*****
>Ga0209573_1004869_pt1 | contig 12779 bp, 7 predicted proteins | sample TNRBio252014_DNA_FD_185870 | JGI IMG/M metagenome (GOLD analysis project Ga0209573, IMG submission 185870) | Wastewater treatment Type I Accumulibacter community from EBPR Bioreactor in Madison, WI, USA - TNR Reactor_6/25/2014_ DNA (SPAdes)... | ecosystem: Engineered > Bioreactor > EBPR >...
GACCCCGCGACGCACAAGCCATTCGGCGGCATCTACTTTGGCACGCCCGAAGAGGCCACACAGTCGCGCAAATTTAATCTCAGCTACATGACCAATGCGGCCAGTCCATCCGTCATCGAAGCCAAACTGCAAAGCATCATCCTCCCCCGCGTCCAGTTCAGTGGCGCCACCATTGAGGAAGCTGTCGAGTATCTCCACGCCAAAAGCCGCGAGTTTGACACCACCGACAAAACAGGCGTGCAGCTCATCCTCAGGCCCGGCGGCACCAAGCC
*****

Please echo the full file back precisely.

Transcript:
>Ga0209573_1004869_pt1 | contig 12779 bp, 7 predicted proteins | sample TNRBio252014_DNA_FD_185870 | JGI IMG/M metagenome (GOLD analysis project Ga0209573, IMG submission 185870) | Wastewater treatment Type I Accumulibacter community from EBPR Bioreactor in Madison, WI, USA - TNR Reactor_6/25/2014_ DNA (SPAdes)... | ecosystem: Engineered > Bioreactor > EBPR >...
GACCCCGCGACGCACAAGCCATTCGGCGGCATCTACTTTGGCACGCCCGAAGAGGCCACACAGTCGCGCAAATTTAATCTCAGCTACATGACCAATGCGGCCAGTCCATCCGTCATCGAAGCCAAACTGCAAAGCATCATCCTCCCCCGCGTCCAGTTCAGTGGCGCCACCATTGAGGAAGCTGTCGAGTATCTCCACGCCAAAAGCCGCGAGTTTGACACCACCGACAAAACAGGCGTGCAGCTCATCCTCAGGCCCGGCGGCACCAAGCC